award winning fertility doctor new york city


This just happens to be one of my most frequently asked questions, and it’s a good one. Both are can be very important tests. Some women need only one, some both. In this blog you will see pictures and explanations. I enjoyed putting this blog together because I like taking things that are a little complicated and breaking them down into simple pieces to help make the readers understand every day things that were never made clear to them. Despite this I realize that there are some of you that get very intimidated when shown pictures of anything medically related, so I am sorry if some of this compounds your frustration. Give this one a shot and see how it goes.

Hysterosalpingogram, also known as the hysterogram or HSG. Hystero means uterus, salpingo means tube, so it’s a test to evaluate both the uterus and tubes. It’s a dye test that uses an x ray. As far as the patient is concerned, it starts with a speculum, like a pap smear. The doctor, through various techniques mentioned in previous blogs, squirts some dye into the uterus and it then runs out the tubes. The dye is actually as clear as water, but it’s called dye because it is white on an x ray. The dye then shows the shape of the interior of the uterus and the tubes.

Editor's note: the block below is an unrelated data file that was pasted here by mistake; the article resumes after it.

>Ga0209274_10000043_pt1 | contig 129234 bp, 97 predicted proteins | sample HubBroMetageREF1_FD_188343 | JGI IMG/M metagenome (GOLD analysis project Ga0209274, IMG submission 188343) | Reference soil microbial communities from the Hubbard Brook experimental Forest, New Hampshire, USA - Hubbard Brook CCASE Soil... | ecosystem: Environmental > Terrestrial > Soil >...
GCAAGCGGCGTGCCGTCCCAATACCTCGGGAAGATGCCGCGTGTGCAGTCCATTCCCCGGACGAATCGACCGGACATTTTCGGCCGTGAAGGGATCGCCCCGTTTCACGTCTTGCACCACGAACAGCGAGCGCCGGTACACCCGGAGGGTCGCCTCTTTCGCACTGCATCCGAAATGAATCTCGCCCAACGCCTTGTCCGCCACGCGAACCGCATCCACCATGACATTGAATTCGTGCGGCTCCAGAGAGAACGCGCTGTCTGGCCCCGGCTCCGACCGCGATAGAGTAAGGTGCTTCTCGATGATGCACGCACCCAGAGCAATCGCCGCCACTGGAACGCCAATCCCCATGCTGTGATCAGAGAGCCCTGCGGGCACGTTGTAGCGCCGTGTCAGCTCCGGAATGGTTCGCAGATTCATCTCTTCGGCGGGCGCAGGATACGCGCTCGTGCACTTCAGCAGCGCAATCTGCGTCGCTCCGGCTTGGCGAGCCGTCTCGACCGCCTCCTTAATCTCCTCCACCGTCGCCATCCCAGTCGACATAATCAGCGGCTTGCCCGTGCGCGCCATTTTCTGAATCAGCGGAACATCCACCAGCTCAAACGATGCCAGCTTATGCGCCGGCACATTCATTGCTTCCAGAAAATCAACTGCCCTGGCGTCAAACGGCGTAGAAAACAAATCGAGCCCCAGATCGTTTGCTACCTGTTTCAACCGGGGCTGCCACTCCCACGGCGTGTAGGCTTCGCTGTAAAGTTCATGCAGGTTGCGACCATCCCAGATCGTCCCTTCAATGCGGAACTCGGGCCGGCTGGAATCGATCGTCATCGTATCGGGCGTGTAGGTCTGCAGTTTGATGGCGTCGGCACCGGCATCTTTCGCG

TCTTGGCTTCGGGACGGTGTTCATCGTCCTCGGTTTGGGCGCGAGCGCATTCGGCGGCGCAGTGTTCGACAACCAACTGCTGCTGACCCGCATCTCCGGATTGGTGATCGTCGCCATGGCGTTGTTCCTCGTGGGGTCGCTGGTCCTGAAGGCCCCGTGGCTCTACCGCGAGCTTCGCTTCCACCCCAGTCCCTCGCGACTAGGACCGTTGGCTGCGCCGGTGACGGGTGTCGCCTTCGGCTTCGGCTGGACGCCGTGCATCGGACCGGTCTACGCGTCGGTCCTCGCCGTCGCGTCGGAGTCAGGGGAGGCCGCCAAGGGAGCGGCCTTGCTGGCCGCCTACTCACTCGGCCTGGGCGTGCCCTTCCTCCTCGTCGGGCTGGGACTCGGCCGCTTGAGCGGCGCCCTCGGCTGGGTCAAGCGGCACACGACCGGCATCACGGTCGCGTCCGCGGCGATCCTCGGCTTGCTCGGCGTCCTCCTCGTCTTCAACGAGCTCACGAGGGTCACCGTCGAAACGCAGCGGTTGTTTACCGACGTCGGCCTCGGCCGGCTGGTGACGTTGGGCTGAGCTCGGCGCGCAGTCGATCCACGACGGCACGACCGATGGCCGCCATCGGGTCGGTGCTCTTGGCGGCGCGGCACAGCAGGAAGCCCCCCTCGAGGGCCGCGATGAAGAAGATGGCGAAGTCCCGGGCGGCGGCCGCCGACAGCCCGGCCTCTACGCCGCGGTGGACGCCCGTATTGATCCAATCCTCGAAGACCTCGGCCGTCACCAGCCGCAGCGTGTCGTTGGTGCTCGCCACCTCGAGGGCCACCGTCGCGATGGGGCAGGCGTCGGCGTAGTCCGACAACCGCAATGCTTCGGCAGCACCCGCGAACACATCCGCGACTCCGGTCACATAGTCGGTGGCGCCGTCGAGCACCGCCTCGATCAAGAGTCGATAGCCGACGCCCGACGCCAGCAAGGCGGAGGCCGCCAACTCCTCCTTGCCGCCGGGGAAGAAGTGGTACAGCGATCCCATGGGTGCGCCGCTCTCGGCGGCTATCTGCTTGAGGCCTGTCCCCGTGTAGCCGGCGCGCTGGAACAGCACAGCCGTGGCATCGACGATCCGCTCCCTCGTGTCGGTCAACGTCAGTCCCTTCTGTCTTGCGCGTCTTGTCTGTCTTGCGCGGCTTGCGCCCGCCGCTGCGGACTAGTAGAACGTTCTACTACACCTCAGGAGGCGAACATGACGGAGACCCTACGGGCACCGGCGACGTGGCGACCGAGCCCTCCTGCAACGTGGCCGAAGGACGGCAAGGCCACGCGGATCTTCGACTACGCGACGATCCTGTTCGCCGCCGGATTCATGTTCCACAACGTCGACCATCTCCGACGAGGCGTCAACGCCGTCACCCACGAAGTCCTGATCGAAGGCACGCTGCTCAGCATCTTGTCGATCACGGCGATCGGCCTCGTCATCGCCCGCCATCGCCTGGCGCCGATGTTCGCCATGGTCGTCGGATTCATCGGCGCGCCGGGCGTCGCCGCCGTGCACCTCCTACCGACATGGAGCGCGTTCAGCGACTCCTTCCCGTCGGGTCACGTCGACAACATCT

Let’s start with the uterus. This is picture of a HSG x ray.

The uterus is perfect. The tubes are abnormal, but I am starting with this one because the view of the uterus is so ideal. You can see that is triangular in shape with the top being relatively straight across.
The hsg only shows us where the dye is, which is inside the uterus and inside the tubes. It does not tell us anything about the middle or outside of the uterus or tubes. The next picture is the same as above except I outlined the outside of the uterus and the approximate location of the ovaries.

You can see that the overall uterine size is greater than what is shown by the hsg, and how the outer uterus and ovaries are invisible using x rays.